Tropical Storm Iota formed Friday in the Caribbean and is expected to strengthen into a hurricane as it approaches Central America.
Iota was located 350 miles south-southeast of Kingston, Jamaica with maximum sustained winds of 40 mph, according to the National Hurricane Center's most recent update.
The NHC said Iota could bring dangerous wind, storm surge and rainfall impacts to Central America beginning Monday.
It could wreak havoc in a region where people are still grappling with more than 120 deaths and many more missing in the aftermath of Eta.
Iota is the 30th named storm of this year's record-breaking Atlantic hurricane season.
Currently there are no watches or warnings in effect, but forecasters warn that a Hurricane Watch may be issued later tonight for Nicaragua and Honduras.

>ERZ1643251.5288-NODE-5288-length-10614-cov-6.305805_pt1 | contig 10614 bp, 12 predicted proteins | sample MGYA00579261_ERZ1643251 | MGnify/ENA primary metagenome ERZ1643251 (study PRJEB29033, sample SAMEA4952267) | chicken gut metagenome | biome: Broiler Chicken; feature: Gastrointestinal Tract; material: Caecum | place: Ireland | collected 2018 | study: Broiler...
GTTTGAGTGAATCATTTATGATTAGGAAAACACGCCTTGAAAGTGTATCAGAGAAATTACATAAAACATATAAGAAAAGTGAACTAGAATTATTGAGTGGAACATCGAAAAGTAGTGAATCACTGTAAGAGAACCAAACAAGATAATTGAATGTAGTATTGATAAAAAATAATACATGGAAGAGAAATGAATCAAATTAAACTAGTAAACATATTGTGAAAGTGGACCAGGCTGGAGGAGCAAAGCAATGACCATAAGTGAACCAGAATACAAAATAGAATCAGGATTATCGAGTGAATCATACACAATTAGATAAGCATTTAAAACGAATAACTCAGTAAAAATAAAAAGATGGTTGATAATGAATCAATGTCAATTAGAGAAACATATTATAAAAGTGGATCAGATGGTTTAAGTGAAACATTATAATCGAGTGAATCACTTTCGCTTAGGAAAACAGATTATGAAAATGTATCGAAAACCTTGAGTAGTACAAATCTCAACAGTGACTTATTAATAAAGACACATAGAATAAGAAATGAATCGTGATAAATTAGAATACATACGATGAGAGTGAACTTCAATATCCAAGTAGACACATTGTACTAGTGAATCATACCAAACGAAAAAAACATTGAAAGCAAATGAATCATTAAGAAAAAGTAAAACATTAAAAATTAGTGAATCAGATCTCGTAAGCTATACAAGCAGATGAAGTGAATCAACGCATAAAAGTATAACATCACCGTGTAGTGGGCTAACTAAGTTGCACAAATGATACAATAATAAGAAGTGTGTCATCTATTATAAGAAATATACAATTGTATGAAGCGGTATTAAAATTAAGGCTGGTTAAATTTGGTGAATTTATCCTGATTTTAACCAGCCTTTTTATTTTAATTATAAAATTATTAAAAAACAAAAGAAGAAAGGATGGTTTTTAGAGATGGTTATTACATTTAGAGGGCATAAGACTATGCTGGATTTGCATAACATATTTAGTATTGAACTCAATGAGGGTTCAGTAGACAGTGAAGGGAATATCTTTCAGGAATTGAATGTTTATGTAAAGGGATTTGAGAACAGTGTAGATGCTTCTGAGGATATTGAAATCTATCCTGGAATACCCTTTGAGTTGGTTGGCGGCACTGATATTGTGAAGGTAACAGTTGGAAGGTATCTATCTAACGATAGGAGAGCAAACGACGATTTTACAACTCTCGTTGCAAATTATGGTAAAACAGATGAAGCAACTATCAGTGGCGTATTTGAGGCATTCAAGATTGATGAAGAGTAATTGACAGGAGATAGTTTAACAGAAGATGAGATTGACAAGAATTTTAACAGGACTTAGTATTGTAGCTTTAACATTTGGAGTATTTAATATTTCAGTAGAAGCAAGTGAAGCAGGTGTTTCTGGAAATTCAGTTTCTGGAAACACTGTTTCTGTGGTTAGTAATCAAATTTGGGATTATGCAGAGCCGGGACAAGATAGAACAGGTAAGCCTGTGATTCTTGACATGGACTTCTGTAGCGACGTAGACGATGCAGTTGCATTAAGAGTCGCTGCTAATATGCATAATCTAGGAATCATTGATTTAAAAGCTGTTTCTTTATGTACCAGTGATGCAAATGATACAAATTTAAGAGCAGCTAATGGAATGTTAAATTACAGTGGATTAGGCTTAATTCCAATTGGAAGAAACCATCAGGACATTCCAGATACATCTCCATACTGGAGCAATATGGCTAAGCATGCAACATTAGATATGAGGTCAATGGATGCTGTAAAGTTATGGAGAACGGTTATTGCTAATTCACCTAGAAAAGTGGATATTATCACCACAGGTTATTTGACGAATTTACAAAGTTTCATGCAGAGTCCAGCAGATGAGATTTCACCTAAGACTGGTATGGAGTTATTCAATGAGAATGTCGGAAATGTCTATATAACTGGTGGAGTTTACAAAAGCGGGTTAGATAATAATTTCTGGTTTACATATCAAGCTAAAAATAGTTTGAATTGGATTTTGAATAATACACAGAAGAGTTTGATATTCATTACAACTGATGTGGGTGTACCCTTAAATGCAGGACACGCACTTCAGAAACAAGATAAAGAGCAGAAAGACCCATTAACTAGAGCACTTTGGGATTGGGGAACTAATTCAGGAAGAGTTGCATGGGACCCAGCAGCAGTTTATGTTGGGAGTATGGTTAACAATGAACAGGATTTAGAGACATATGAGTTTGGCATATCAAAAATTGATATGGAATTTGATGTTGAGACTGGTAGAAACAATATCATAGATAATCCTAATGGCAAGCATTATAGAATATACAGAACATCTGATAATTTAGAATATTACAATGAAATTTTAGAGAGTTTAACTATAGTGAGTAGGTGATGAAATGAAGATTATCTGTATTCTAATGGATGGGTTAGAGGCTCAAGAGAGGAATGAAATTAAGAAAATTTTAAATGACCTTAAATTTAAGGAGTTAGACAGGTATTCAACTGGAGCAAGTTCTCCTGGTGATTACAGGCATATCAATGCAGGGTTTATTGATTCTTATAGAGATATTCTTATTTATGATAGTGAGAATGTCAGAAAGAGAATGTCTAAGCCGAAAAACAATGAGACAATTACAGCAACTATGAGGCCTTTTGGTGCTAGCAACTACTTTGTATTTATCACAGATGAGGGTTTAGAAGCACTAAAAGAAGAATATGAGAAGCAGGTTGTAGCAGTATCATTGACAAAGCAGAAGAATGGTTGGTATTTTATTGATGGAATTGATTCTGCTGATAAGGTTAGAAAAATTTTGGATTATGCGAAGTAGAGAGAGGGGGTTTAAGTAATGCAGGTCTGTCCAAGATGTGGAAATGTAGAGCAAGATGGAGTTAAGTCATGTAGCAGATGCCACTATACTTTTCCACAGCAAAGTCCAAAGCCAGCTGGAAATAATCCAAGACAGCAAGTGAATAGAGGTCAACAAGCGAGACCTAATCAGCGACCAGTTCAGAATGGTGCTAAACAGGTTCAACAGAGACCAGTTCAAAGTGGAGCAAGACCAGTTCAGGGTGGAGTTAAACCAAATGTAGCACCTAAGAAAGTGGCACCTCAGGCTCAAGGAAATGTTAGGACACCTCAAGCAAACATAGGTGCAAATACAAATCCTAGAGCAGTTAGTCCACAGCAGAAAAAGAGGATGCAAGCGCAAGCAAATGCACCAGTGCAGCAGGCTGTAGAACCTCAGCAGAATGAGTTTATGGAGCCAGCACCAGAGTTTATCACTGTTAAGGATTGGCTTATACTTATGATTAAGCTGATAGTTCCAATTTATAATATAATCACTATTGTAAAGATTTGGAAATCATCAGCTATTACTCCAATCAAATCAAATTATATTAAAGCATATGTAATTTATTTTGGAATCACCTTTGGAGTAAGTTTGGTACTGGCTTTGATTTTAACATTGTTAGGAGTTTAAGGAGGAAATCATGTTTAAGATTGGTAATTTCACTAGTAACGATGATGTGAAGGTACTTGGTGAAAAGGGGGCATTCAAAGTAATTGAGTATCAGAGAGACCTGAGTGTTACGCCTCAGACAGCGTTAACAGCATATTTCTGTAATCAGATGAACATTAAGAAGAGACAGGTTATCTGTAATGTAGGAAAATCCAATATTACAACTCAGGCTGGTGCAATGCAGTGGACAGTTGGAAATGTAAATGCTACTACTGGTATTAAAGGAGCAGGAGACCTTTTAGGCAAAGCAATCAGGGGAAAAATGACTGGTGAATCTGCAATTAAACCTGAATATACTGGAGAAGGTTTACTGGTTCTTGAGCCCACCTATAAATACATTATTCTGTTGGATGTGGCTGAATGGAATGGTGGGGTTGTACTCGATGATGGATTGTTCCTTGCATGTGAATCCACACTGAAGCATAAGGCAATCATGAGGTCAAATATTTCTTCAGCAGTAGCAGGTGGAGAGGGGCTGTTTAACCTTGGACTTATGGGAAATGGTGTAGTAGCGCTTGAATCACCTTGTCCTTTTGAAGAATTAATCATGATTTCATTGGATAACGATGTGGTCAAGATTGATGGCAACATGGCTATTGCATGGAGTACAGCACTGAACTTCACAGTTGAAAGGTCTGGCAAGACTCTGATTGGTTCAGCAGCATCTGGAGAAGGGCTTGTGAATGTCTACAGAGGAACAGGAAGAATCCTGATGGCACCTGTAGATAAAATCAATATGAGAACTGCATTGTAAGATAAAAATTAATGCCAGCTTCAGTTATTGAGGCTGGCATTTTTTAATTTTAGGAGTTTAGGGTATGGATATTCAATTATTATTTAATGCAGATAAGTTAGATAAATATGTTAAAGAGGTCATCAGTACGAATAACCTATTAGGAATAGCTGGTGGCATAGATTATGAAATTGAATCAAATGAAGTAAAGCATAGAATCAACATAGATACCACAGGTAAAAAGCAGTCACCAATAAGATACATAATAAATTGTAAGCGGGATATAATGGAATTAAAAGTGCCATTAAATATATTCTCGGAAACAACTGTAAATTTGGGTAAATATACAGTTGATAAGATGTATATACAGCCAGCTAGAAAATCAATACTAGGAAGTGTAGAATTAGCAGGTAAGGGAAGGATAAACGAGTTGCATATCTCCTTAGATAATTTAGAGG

The system is expected to continue moving towards the west through early Saturday, after which it may strengthen before approaching the coasts of Nicaragua and northeastern Honduras late Sunday and Monday.
Further in the Atlantic, Tropical Storm Theta continues to travel east with maximum sustained winds of 60 mph.
Earlier this month, Tropical Storm Eta spawned in the Caribbean and then hit Nicaragua as a Category 4 hurricane, killing at least 120 people in Central America and Mexico.
Then it left on a meandering path across Cuba, the Florida Keys and the Gulf of Mexico before slogging ashore again near Cedar Key, Florida. It finally crossed Florida and the Carolinas in a matter of hours after buffeting the Tampa Bay area with gusty winds and rain.
Eta was the 28th named storm of a busy Atlantic hurricane season, tying the 2005 record for named storms.